Thursday,20 September, 2018
Current issue | Issue 1338, (30 March - 5 April 2017)
Thursday,20 September, 2018
Issue 1338, (30 March - 5 April 2017)

Ahram Weekly

Revisiting food subsidies

The Ministry of Supply is readying a new food subsidy system to ensure continuity of supplies

Revisiting food subsidies
Revisiting food subsidies

Starting in April, nearly 70 million Egyptians will be able to buy staple foods such as cooking oil and sugar at reduced prices in a reformed subsidies system, according to a decision by Minister of Supply Ali Moselhi earlier this month.

“The current subsidy system does not obligate the state to provide staple foods through designated grocery shops,” said Maged Nadi, deputy chair of the Grocers Syndicate, and this will change under the new system.

It will bring benefits because it commits the state to providing two or three staple foods by giving each beneficiary LE21 to purchase such commodities. At present, the price of one kg of sugar under the subsidies programme is LE8, and an 800g bottle of cooking oil is LE12.

According to Moselhi, the beneficiaries of the programme will not be obliged to buy specific commodities and efforts will be made to educate them about their rights. One of the problems with the present system is widespread fraud, and it is hoped that this will be remedied by the new system.

There are currently 21 million ration cards serving some 69 million people in the food subsidy programme.

“The state’s commitment to providing basic commodities under the new system aims to drive down demand for these goods on the free market,” explained Al-Arabi Abu Taleb, chairman of the Supplies Inspectors Union. “This will result in greater efficiency savings for all.”

In preparation for the new system, the Holding Company for Food Industries and the General Company for Wholesale Trade at the Ministry of Supply have asked area managers from Cairo to Aswan to place one bottle of cooking oil and one bag of subsidised sugar in bags to be distributed to individuals in April.

In February, the ministry announced it had signed a deal with Integrated Sugar Industries to provide 130,000 tons of sugar each month to the General Authority for Supply Commodities (GASC). It also signed an agreement with sugar beet refineries for 90,000 tons of sugar to sell at market prices, according to Mamdouh Ramadan, a spokesman for the Ministry of Supply.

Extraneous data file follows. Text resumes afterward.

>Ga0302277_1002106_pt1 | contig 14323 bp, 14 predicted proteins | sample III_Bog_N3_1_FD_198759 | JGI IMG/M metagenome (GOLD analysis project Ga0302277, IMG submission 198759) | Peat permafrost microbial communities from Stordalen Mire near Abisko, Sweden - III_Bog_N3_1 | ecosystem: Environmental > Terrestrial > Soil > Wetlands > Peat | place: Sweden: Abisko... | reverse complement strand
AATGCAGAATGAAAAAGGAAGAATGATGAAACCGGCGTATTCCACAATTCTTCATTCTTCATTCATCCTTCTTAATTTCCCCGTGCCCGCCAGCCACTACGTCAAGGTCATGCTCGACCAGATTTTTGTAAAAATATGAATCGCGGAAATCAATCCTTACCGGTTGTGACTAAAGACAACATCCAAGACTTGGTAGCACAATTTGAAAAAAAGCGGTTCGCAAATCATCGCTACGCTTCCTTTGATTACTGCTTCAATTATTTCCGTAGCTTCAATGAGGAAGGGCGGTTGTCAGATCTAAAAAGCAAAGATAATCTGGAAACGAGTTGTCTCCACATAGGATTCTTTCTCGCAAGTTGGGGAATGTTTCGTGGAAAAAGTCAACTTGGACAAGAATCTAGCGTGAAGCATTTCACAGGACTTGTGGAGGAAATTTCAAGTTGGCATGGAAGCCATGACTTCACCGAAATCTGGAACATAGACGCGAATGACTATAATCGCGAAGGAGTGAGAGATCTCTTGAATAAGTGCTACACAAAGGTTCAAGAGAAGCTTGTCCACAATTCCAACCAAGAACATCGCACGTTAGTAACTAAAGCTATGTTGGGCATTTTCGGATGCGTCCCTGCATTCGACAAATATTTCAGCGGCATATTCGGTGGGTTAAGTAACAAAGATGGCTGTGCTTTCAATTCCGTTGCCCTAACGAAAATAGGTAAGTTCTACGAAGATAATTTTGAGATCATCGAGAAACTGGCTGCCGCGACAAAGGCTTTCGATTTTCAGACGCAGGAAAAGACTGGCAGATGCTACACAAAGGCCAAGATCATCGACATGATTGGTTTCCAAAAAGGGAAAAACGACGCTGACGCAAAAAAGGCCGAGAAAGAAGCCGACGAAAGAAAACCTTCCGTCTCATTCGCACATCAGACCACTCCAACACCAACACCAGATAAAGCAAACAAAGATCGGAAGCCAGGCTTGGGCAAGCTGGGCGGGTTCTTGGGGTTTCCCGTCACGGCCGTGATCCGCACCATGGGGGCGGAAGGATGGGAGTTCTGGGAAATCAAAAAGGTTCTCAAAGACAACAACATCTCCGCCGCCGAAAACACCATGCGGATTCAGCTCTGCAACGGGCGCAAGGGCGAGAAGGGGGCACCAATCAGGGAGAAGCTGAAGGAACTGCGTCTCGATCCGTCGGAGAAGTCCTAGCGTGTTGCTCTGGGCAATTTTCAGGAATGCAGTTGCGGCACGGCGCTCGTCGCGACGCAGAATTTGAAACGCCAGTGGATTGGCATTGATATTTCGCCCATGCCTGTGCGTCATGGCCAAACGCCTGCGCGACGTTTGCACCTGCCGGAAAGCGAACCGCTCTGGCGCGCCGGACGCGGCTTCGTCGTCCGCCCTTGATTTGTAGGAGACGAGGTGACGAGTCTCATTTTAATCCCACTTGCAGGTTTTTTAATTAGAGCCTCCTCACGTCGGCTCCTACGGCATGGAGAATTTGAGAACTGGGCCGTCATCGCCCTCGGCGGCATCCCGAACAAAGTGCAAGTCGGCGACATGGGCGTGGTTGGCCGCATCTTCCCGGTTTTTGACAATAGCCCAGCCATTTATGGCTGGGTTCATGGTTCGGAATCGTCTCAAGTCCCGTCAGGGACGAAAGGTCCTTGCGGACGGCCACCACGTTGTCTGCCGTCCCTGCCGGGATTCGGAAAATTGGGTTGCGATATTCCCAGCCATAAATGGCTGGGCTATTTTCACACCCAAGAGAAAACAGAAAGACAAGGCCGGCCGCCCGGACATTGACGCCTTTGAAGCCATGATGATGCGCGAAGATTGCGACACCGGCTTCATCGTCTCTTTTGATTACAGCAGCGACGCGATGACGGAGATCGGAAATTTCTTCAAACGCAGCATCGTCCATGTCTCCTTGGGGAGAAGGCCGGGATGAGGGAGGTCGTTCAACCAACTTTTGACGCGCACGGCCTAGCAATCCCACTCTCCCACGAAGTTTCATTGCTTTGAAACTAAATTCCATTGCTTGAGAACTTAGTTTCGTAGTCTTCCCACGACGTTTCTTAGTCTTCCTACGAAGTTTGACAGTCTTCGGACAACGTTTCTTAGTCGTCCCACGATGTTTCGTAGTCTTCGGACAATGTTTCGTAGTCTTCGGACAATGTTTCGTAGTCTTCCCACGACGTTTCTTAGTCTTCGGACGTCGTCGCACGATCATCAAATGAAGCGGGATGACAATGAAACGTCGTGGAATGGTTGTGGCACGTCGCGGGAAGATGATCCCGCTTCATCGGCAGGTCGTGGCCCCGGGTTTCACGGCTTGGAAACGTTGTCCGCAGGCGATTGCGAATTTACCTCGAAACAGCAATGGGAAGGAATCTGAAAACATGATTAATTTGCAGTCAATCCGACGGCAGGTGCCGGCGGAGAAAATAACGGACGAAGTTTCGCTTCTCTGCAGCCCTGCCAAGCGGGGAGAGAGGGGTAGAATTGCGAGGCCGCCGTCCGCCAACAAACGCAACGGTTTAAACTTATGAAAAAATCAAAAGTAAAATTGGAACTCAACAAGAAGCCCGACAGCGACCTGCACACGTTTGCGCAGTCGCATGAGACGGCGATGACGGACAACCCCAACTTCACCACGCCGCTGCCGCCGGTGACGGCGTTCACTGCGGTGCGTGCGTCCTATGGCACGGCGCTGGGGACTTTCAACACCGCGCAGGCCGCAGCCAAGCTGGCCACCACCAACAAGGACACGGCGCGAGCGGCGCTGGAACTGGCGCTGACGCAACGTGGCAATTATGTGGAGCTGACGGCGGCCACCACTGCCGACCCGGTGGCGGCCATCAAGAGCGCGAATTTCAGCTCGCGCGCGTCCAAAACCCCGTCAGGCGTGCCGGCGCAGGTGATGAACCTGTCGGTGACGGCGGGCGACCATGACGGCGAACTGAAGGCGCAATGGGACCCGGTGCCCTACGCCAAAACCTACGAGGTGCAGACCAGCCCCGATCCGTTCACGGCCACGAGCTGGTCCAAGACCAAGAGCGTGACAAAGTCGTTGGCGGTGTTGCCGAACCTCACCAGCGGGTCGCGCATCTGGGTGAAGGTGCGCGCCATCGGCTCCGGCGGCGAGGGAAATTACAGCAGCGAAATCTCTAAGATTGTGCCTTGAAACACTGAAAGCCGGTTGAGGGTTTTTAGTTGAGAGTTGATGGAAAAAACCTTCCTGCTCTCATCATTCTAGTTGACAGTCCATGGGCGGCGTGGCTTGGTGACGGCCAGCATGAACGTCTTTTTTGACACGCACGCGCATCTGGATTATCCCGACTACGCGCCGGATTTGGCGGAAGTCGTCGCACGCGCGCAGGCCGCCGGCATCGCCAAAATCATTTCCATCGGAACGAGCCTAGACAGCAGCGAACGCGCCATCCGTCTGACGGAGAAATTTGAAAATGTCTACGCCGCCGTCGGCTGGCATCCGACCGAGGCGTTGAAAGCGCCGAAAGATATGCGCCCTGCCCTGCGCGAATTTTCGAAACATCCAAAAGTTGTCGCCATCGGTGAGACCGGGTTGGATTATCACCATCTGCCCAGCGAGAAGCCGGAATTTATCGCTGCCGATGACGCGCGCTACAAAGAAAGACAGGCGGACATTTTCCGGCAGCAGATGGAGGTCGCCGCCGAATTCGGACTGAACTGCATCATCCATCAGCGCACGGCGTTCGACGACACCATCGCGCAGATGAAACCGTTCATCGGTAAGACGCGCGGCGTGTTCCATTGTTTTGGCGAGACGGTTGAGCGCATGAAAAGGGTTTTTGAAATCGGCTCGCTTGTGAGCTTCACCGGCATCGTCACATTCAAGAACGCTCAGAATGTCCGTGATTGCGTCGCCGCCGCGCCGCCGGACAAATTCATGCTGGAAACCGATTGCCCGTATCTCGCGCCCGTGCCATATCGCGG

Moselhi said his ministry would provide bags containing oil and sugar at designated grocery shops. These would be set aside in separate bags so people would understand that the subsidised oil costs LE12 and the sugar LE8 under the subsidies system run by the ministry, cutting down possibilities of fraud. They would also be free to buy these or other commodities at market prices.

There are 130,000 designated grocers and 2,000 co-ops in the network run by the Holding Company for Food Industries.

Over recent months, there have been shortages in subsidised sugar and rice, and ration card beneficiaries have had difficulty finding these commodities at designated grocers. “I often went to the shops and could not find what I was looking for,” said Malaka Mohamed, a pensioner living in Cairo.

“The cooking oil I was given was also of poor quality and dark in colour,” she said.

Mohamed said she did not know the price of sugar would jump to LE10.5 in shops outside the subsidies system. She said the new system would be very good if the products provided by the state were of acceptable quality.

Mohamed Ammar, a man in his 30s, said he thought the old system was better since people could choose which goods they wanted instead of “wasting subsidies on the smart card system”.

He said there were doubts that the state could meet people’s expectations. The smart card system also did not allow card holders to save sugar and oil rations over to the following month, as had been the case in the past using paper cards.

Under the old system, grocers would sometimes write down the owed oil and sugar on the back of ration cards for the next month or for whenever the commodities became available. The current system allows beneficiaries to take other goods worth LE21, but at free market prices.

As well as the contract with Integrated Sugar Industries, the ministry has also signed deals with private sector rice suppliers to provide 200,000 tons of rice each month, according to Ramadan.

Through the GASC, the state subsidises sugar, oil and rice. According to Moselhi, the overall cost of the subsidies in the 2017-2018 budget is LE26.5 billion, though this figure has not been finalised.

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